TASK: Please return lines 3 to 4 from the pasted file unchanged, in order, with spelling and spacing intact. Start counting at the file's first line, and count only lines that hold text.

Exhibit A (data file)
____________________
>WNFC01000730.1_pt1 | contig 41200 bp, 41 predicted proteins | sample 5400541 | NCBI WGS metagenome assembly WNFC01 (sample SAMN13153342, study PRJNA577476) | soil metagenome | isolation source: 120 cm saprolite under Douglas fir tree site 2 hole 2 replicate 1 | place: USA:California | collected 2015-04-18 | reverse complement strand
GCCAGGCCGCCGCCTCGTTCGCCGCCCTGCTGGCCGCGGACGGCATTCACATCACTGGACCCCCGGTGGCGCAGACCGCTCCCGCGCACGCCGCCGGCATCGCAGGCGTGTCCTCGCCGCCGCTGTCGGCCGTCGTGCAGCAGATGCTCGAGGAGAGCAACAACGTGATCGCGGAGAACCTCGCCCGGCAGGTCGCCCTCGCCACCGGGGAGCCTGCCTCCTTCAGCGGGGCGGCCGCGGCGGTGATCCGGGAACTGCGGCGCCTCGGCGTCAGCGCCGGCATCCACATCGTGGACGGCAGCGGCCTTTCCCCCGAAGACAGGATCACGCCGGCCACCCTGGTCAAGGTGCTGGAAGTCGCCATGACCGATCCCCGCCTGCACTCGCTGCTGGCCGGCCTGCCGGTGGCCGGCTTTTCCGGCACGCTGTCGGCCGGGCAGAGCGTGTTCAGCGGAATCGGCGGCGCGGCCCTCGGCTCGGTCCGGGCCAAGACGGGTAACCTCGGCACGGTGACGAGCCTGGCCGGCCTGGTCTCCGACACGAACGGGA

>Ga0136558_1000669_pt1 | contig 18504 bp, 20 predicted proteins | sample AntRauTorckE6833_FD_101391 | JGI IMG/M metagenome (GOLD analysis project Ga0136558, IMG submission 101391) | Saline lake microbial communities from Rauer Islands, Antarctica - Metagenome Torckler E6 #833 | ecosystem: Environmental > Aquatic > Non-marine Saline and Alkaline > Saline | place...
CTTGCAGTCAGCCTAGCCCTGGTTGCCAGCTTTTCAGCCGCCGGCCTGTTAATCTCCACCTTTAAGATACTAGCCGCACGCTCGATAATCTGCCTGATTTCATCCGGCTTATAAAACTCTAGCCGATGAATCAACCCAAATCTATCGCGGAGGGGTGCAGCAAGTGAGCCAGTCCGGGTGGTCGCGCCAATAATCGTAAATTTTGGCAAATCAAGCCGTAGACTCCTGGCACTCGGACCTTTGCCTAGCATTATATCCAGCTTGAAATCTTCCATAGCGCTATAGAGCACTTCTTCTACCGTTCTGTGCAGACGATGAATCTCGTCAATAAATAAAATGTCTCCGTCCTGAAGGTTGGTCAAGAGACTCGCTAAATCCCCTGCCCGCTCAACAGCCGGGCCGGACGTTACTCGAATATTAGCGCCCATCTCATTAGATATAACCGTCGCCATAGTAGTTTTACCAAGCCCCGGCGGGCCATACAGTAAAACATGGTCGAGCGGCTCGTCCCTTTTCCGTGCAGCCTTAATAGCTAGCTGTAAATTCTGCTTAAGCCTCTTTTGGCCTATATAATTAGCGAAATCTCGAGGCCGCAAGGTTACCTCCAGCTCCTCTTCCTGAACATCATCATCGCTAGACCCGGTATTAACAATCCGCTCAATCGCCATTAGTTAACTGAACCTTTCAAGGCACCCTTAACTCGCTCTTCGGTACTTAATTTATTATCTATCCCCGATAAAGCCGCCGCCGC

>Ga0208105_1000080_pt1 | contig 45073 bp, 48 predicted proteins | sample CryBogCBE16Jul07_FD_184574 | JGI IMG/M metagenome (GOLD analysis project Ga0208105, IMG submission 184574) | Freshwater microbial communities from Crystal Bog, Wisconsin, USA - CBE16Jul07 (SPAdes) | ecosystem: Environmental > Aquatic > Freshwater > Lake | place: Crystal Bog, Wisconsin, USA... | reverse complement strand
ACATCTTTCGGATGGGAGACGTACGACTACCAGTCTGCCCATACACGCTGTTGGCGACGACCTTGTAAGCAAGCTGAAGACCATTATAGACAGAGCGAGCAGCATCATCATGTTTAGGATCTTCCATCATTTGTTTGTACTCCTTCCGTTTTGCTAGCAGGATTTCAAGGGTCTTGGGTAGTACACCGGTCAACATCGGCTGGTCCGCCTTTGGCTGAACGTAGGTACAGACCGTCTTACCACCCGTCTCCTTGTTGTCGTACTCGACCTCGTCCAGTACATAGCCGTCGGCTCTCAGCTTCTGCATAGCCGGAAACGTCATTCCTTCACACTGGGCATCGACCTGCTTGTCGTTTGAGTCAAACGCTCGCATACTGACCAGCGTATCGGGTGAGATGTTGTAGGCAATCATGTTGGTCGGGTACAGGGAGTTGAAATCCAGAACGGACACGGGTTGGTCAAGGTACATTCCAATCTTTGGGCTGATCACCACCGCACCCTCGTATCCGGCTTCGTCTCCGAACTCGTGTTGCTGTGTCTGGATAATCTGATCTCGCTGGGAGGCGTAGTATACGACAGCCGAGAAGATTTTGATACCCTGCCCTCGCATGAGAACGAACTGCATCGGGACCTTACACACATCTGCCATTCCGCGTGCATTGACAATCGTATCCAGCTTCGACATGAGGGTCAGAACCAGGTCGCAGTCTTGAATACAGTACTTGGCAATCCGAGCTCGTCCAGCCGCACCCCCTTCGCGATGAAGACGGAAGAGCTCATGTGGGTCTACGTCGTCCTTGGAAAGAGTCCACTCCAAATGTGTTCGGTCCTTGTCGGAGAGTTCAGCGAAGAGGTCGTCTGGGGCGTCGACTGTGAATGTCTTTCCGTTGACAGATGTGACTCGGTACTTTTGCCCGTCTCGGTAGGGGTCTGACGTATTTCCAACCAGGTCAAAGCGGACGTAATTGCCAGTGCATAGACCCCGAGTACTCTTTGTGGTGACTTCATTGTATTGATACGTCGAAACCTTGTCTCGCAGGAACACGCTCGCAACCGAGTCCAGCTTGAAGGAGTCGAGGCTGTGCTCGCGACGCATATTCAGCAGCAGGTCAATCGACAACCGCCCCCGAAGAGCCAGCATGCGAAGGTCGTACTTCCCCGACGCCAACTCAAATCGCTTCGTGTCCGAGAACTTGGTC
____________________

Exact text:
>Ga0136558_1000669_pt1 | contig 18504 bp, 20 predicted proteins | sample AntRauTorckE6833_FD_101391 | JGI IMG/M metagenome (GOLD analysis project Ga0136558, IMG submission 101391) | Saline lake microbial communities from Rauer Islands, Antarctica - Metagenome Torckler E6 #833 | ecosystem: Environmental > Aquatic > Non-marine Saline and Alkaline > Saline | place...
CTTGCAGTCAGCCTAGCCCTGGTTGCCAGCTTTTCAGCCGCCGGCCTGTTAATCTCCACCTTTAAGATACTAGCCGCACGCTCGATAATCTGCCTGATTTCATCCGGCTTATAAAACTCTAGCCGATGAATCAACCCAAATCTATCGCGGAGGGGTGCAGCAAGTGAGCCAGTCCGGGTGGTCGCGCCAATAATCGTAAATTTTGGCAAATCAAGCCGTAGACTCCTGGCACTCGGACCTTTGCCTAGCATTATATCCAGCTTGAAATCTTCCATAGCGCTATAGAGCACTTCTTCTACCGTTCTGTGCAGACGATGAATCTCGTCAATAAATAAAATGTCTCCGTCCTGAAGGTTGGTCAAGAGACTCGCTAAATCCCCTGCCCGCTCAACAGCCGGGCCGGACGTTACTCGAATATTAGCGCCCATCTCATTAGATATAACCGTCGCCATAGTAGTTTTACCAAGCCCCGGCGGGCCATACAGTAAAACATGGTCGAGCGGCTCGTCCCTTTTCCGTGCAGCCTTAATAGCTAGCTGTAAATTCTGCTTAAGCCTCTTTTGGCCTATATAATTAGCGAAATCTCGAGGCCGCAAGGTTACCTCCAGCTCCTCTTCCTGAACATCATCATCGCTAGACCCGGTATTAACAATCCGCTCAATCGCCATTAGTTAACTGAACCTTTCAAGGCACCCTTAACTCGCTCTTCGGTACTTAATTTATTATCTATCCCCGATAAAGCCGCCGCCGC